One of these will get you back on track
Most of the time Windows updates are automatic processes that require little to no intervention from users. This is especially true for Windows 10 and 11, as they’re configured to download and install important updates automatically.
That doesn’t mean you shouldn’t check for new updates regularly, especially since you might find your Windows update stuck at 0%. If your Windows update is taking forever, it’ll require your intervention. But don’t worry, you don’t need to be tech-savvy to troubleshoot and fix this issue.
Why Is the Windows Update Stuck?
Windows updates can get stuck during the download or installation process, and there are different reasons behind this problem. Here’s the list of the most common reasons why your Windows update might get stuck at 0%:
- Unstable internet connection. Slow and unstable internet connection is the top reason behind Windows updates getting stuck. Updates require a stable connection to download and install all the files properly. Check your internet connection and download speed. Reset your router if needed, and if you’re using WiFi, make sure your Windows device is close to the router so there are no signal interruptions.
- Insufficient disk space. Windows updates need a significant amount of disk space to download and install all the new files. If your PC doesn’t have enough storage space, the update process can easily get stuck. You must ensure you have at least 10GB of free space before beginning the Windows update process.
- Software or services conflict. If you’re running third-party applications on your PC or if some services are running in the background while your Windows is updating, they could cause the process to be stuck. You can easily fix this by disabling or uninstalling any conflicting software. You should also stop all non-essential background services.
- Corrupted update files. If the files Windows downloaded are corrupted, they can cause the update process to get stuck. The Windows Update Troubleshooter and the System File Checker (SFC) can help find and fix any corrupted files on your PC.
- Windows Update Service issue. Windows Update Service can become unresponsive for various reasons. This could be what’s causing the stop in the update process. Restarting the Update Service should fix this issue.
- Incompatible Updates. Some specific updates could be incompatible with your PC system and cause various issues during installation. If you think a specific update is causing the problem, try hiding it from the list of available updates, or if it’s already installed, simply uninstall it.
- Viruses and Malware can interfere with the Windows update process. They consume the system resources needed for the update or directly affect the update installation files. Run a malware or virus scan to detect possible problems.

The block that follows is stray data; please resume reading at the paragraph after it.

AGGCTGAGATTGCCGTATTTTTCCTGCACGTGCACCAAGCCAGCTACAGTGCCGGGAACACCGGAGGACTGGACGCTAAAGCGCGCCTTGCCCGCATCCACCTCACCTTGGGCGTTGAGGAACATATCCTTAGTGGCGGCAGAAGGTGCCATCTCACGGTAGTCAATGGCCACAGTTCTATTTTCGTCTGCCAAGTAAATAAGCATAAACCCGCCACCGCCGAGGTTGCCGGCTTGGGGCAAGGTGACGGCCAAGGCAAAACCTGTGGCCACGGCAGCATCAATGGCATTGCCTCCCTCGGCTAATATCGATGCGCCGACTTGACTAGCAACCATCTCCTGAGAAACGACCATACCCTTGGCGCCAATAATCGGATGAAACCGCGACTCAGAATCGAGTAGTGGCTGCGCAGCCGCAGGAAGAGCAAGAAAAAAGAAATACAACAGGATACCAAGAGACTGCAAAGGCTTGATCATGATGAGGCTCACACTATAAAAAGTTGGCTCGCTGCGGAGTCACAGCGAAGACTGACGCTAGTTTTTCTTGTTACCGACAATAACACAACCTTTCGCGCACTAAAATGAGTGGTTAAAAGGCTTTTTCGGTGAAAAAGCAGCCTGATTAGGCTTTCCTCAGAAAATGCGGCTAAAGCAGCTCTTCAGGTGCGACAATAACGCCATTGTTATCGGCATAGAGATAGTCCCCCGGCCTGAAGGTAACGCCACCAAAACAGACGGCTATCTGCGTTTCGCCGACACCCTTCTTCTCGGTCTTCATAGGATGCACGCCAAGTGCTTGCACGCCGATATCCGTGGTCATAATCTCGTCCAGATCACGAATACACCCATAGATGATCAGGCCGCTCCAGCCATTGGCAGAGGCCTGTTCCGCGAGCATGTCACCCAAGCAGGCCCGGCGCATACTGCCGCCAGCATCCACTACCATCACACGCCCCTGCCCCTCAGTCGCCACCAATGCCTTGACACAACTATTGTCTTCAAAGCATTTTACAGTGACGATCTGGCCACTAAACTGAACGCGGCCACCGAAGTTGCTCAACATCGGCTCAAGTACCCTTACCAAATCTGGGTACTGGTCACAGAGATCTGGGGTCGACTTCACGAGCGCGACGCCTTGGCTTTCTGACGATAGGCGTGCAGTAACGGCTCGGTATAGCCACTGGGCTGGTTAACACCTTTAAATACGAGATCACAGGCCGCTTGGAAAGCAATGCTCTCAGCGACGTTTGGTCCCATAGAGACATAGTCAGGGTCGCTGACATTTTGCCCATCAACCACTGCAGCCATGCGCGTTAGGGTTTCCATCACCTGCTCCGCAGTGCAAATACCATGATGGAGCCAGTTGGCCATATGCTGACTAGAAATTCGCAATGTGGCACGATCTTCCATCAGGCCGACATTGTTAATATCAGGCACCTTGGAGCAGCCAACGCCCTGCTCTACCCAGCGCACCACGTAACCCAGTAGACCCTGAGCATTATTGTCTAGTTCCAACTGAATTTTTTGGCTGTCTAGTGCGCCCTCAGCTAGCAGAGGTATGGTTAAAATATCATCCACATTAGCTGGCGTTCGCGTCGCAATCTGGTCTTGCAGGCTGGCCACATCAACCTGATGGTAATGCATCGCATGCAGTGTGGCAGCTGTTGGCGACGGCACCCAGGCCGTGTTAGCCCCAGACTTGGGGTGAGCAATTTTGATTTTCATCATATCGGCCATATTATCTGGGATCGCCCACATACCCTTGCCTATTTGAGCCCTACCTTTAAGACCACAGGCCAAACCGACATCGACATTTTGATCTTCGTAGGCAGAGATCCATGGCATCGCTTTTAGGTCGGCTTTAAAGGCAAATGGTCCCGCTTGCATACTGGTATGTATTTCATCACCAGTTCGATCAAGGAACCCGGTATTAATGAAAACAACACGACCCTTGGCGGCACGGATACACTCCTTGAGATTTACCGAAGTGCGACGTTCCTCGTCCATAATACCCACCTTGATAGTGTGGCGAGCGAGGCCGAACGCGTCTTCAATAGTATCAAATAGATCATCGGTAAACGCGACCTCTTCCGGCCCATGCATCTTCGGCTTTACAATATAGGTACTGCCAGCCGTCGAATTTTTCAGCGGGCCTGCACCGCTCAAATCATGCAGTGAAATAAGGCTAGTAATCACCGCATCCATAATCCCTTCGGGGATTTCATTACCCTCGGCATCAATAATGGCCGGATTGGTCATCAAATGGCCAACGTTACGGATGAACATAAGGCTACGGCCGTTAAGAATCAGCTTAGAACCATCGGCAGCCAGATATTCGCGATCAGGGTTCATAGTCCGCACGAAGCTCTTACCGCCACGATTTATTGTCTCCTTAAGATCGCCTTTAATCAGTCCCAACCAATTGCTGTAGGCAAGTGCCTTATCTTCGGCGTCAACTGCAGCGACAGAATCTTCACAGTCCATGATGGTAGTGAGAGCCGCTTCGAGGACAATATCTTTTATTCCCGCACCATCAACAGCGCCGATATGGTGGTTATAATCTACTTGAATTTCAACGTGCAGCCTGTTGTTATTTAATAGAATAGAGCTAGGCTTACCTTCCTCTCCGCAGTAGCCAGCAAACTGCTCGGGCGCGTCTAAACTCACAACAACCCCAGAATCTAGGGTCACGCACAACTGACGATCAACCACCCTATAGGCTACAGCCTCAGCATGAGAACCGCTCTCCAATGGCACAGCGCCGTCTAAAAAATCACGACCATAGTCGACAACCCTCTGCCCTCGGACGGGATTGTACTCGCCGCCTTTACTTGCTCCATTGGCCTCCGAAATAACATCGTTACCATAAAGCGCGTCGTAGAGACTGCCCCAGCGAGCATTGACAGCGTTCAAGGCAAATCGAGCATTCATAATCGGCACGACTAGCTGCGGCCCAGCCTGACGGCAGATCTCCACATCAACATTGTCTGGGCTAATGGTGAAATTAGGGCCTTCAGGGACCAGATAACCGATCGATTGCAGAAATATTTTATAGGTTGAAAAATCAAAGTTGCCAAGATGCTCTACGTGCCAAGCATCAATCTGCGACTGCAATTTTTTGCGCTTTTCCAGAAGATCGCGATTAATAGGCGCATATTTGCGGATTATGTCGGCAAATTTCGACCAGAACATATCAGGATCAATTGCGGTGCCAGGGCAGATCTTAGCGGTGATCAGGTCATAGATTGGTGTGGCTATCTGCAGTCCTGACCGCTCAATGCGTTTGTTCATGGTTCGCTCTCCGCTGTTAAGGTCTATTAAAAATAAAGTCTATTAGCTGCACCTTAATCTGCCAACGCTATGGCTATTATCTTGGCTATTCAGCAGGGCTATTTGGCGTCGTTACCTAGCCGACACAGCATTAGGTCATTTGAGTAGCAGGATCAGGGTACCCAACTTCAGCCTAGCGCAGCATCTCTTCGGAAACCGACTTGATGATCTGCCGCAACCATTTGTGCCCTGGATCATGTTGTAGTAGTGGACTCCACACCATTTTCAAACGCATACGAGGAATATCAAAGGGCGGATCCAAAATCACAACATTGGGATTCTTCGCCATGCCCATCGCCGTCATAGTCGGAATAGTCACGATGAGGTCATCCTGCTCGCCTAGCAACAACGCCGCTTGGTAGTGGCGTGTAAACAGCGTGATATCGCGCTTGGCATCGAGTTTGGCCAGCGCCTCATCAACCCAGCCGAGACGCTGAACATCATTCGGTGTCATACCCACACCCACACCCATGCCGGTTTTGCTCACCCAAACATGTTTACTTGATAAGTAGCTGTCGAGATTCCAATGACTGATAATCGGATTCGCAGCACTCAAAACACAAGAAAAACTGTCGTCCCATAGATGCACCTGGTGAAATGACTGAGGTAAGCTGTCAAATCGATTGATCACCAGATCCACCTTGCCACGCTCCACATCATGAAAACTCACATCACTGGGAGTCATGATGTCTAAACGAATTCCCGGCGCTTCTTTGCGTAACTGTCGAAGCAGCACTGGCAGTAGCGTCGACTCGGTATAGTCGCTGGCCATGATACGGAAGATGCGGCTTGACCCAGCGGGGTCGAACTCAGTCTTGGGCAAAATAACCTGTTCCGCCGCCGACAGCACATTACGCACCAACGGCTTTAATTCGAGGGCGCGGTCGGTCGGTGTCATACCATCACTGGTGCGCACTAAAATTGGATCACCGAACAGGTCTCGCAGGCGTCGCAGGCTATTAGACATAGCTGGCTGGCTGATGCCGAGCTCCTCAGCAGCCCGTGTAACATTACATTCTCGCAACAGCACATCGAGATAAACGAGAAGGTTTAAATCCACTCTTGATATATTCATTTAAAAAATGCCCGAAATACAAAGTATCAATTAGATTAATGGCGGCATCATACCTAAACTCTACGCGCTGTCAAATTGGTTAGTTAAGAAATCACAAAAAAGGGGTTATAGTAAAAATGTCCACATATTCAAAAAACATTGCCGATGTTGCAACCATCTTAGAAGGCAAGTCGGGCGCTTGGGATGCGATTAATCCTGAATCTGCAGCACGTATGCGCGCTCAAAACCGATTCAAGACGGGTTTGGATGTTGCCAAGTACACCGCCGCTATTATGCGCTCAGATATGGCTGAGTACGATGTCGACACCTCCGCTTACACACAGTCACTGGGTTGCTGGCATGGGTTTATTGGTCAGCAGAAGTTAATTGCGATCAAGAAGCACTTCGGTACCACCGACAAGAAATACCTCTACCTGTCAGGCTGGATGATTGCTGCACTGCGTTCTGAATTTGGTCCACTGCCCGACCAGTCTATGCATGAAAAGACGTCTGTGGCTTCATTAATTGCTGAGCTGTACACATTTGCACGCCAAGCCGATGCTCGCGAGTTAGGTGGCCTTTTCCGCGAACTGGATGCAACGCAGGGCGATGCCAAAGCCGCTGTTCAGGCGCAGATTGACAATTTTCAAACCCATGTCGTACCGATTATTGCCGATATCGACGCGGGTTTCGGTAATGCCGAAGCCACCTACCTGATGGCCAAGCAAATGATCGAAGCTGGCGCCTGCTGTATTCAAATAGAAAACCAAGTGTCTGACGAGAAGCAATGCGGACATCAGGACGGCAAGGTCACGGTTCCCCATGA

- Outdated System Drivers can easily cause your Windows update process to get stuck at 0%. Make sure your drivers are up to date before you proceed with the Windows update.
The most important thing is to be patient. Some Windows updates are large and the process can take even several hours. Before starting to troubleshoot the issue, make sure the update is stuck.
If nothing has changed on your computer screen for around three hours since you started the update, it’s stuck. Your monitor might be displaying one of these messages:
- Preparing to configure Windows. Do not turn off your computer.
- Configuring Windows update x%complete. Do not turn off your computer.
- Installing update x out of x. Please do not turn off or unplug your computer.
- Getting Windows Ready. Don’t turn off your computer.
- Stage 1 of 3.
Any similar message might be displayed but with different wording. Now, let’s see how you can fix this issue.
1. Wait It Out or Restart Your Computer
As explained before, Windows updates can take quite a while. Sometimes, the best action is to take no action. Waiting can be necessary when it comes to Windows updates. If the new patch or a service pack is large, it could take up to several hours for your computer to download and install all the files. So be patient and wait.
If you suspect the Windows update is taking too long due to the poor internet connection, you can try restarting your router and computer. This usually solves the issue. Typically, there will be no specific error message if an internet connection is causing problems with the update, so go ahead and restart your machine.
2. Run Windows Update Troubleshooter
Microsoft is aware of the various problems that can occur while Windows is updating, and that’s why it created the Windows Update Troubleshooter. Running this program takes several minutes because the troubleshooter will go through the whole operating system to find the possible problems and apply automatic repairs when possible. Follow these steps to run Windows Update Troubleshooter: